23 November 2010

Budgeting for difficult times

In these difficult economic times, many families have faced the challenge of restructuring their household budgets to cope with a reduction in finances. Difficult choices must be faced up to and sacrifices made to make sure that money is available for essential things.

In many ways, the process of setting the Scottish Budget for next year has been similar in nature. Faced with a budget that will fall by £1.3 billion in cash terms next year - or £1.8 billion in real terms - as a result of Westminster’s spending decisions, hard decisions have had to be made.

Without the full fiscal powers of a normal independent country, the Scottish Government has no choice but to accept the reduced finances handed to it and budget accordingly. Where other Governments can borrow, alter the full range of taxes used in their territory and balance their economy to meet their needs, Scotland is forced to confront these spending cuts with one hand tied behind its back.

Yet despite this, the SNP Government has faced up to the difficult choices it has had to make and produced a budget that puts the priorities of people across Scotland first. The Scottish Government recognises there is a social contract with people in Scotland who are enduring difficult financial times, and we are determined to do what we can to assist them.

Funding has been put in place for local authorities to continue to deliver a freeze in the council tax, ensuring that family incomes are not put under further pressure as a result of increased taxation. The abolition of prescription charges will go ahead in April as planned, ending the unfair tax on ill health and reaffirming the principle that the NHS should be free at the point of delivery. Additionally, the Scottish Government will work with local councils to ensure the provision of free personal care for the elderly continues.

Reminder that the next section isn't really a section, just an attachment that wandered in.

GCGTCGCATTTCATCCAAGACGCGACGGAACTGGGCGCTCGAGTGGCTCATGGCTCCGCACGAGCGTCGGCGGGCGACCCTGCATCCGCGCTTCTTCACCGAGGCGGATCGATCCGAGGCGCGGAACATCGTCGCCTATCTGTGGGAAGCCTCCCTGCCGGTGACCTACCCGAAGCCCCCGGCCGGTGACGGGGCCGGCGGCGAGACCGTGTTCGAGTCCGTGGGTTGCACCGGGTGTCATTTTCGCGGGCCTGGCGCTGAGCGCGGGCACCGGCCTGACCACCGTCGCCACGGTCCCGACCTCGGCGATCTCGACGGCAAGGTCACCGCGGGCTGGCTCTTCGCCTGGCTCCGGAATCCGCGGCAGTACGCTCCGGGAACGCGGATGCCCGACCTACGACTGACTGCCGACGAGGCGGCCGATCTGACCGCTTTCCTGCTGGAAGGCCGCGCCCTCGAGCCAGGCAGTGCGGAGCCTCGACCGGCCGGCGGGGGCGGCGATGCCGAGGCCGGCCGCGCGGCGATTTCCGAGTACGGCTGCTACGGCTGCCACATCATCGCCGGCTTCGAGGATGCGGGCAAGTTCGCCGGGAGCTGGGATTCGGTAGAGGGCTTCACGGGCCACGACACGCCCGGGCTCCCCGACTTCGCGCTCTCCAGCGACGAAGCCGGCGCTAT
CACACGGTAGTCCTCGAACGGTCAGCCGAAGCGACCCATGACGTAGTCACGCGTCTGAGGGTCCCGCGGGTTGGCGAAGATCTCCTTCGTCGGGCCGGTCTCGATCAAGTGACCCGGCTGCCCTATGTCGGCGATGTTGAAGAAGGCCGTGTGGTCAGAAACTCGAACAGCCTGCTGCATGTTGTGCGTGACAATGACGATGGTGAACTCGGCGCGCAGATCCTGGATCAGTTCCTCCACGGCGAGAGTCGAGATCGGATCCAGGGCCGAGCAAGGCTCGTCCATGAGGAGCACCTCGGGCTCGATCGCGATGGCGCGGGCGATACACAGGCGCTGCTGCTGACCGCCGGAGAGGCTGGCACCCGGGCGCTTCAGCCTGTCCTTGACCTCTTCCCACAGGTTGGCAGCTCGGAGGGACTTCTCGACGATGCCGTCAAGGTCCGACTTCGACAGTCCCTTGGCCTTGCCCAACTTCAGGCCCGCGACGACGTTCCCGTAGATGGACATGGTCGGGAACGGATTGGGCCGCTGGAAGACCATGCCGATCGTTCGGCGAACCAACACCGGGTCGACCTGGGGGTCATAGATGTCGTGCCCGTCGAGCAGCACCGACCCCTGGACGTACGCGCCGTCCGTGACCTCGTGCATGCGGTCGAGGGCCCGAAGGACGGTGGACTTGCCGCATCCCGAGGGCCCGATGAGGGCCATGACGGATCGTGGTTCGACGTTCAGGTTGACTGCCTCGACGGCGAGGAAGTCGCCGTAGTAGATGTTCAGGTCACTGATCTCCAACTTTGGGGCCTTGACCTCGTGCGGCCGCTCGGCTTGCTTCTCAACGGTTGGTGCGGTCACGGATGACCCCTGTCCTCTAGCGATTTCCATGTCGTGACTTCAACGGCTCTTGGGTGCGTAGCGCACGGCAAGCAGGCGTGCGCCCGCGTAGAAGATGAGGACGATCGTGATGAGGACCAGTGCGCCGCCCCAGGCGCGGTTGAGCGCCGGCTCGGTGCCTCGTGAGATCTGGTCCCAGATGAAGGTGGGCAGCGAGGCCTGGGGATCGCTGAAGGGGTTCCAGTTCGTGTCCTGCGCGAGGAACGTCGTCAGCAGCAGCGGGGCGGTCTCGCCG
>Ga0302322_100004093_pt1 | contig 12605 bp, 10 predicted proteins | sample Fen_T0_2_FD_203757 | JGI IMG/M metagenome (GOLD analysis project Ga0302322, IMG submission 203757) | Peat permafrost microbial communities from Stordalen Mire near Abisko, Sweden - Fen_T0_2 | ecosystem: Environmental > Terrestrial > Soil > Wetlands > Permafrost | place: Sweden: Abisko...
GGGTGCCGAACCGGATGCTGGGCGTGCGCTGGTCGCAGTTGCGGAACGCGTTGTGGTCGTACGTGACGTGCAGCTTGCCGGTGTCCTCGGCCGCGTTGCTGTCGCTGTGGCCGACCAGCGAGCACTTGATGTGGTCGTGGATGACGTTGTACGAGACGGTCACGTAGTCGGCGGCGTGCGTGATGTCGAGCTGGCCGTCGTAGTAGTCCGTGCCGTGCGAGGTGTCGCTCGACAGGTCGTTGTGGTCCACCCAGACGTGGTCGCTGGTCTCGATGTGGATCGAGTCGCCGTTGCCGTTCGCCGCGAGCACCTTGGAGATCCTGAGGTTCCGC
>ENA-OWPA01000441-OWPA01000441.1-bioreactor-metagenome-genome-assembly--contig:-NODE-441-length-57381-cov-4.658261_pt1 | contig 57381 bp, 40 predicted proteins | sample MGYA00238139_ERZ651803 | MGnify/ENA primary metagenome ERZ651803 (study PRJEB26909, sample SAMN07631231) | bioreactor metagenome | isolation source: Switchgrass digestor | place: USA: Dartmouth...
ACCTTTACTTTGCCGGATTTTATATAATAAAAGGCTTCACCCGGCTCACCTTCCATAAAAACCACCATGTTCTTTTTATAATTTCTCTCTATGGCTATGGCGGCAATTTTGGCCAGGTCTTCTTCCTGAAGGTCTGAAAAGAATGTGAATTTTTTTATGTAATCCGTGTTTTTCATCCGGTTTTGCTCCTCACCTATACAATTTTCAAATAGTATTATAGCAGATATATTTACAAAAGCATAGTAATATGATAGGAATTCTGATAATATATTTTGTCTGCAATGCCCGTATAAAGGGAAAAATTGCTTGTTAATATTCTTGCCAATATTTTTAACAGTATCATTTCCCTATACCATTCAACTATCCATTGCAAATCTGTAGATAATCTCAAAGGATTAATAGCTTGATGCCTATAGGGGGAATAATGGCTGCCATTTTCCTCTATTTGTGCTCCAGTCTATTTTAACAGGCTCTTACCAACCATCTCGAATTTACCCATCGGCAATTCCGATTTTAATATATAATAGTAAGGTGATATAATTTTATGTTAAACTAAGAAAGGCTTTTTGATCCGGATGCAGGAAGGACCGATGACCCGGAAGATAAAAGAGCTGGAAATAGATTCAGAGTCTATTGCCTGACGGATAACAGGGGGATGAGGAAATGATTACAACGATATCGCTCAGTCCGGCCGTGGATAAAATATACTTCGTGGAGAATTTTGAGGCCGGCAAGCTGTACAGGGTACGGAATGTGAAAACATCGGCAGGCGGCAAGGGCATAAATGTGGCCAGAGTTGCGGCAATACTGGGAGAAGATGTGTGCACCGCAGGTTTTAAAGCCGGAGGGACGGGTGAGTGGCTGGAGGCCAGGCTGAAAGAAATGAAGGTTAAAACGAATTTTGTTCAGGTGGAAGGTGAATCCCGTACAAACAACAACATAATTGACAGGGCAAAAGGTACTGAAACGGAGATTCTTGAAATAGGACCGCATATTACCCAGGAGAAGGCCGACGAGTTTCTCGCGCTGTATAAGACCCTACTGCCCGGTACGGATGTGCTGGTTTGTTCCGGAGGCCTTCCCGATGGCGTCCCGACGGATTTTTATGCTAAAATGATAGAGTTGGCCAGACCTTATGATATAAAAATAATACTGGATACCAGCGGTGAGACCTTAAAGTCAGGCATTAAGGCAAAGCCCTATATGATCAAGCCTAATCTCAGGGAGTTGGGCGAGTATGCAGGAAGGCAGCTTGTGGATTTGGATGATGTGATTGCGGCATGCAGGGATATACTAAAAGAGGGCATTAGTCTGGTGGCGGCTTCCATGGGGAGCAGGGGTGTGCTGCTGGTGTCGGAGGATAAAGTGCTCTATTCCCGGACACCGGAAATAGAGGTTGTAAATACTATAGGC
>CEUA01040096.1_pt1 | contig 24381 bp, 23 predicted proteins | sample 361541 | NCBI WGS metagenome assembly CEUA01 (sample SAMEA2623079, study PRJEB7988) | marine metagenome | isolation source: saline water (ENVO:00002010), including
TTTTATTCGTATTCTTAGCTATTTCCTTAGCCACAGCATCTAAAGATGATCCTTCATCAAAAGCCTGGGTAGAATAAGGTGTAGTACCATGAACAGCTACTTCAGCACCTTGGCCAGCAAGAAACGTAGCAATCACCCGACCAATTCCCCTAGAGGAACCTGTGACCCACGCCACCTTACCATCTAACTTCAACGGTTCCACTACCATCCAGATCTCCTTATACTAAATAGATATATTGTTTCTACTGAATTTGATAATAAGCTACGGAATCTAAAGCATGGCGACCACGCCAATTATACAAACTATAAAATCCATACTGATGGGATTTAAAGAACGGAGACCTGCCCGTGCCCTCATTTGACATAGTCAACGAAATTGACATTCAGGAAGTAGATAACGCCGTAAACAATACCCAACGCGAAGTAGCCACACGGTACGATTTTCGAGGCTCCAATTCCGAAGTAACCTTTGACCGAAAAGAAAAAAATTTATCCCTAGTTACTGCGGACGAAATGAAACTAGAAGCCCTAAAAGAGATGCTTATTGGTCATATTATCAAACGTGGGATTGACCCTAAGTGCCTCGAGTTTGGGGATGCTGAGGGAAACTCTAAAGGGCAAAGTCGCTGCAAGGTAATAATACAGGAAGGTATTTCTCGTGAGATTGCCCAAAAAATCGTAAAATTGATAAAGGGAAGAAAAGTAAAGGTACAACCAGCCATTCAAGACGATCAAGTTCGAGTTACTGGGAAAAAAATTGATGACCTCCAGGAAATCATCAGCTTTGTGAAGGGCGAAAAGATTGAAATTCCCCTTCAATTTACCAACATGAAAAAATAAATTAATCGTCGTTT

These decisions are positive and I believe are the right ones, despite these difficult times. However, we have no choice but to cut Government expenditure and as a result the decision has also been taken that public sector pay should be frozen at current levels for everyone earning over £21,000 in order to protect jobs and try to ensure that no compulsory redundancies are necessary. Furthermore Scottish Government departments and agencies will be asked to find significant savings in order to balance the budget.

Yet what is key from this budget is the need to ensure that economic growth in Scotland continues. With the limited financial powers the Scottish Government has, infrastructure spending is perhaps the key way in which the Scottish Government can boost the economy and encourage that growth. That is why the decision was taken to transfer £100 million from revenue to capital expenditure and ensure that key projects go ahead.

This will be particularly welcome for people in Banff & Buchan given that both the AWPR and a replacement prison in Peterhead will proceed as a result of decisions made in this budget. This is good news for people in the area and acts as a further demonstration that the SNP Government understands the needs of the North East.

These are difficult times and as a result this budget has forced difficult choices on the Scottish Government. Yet within the scope available to us, I believe the right decisions have been taken to encourage economic growth and maintain the social contract that exists between this Government and hard pressed households across Scotland. This is a sensible budget for the circumstances we face.

Stewart Stevenson
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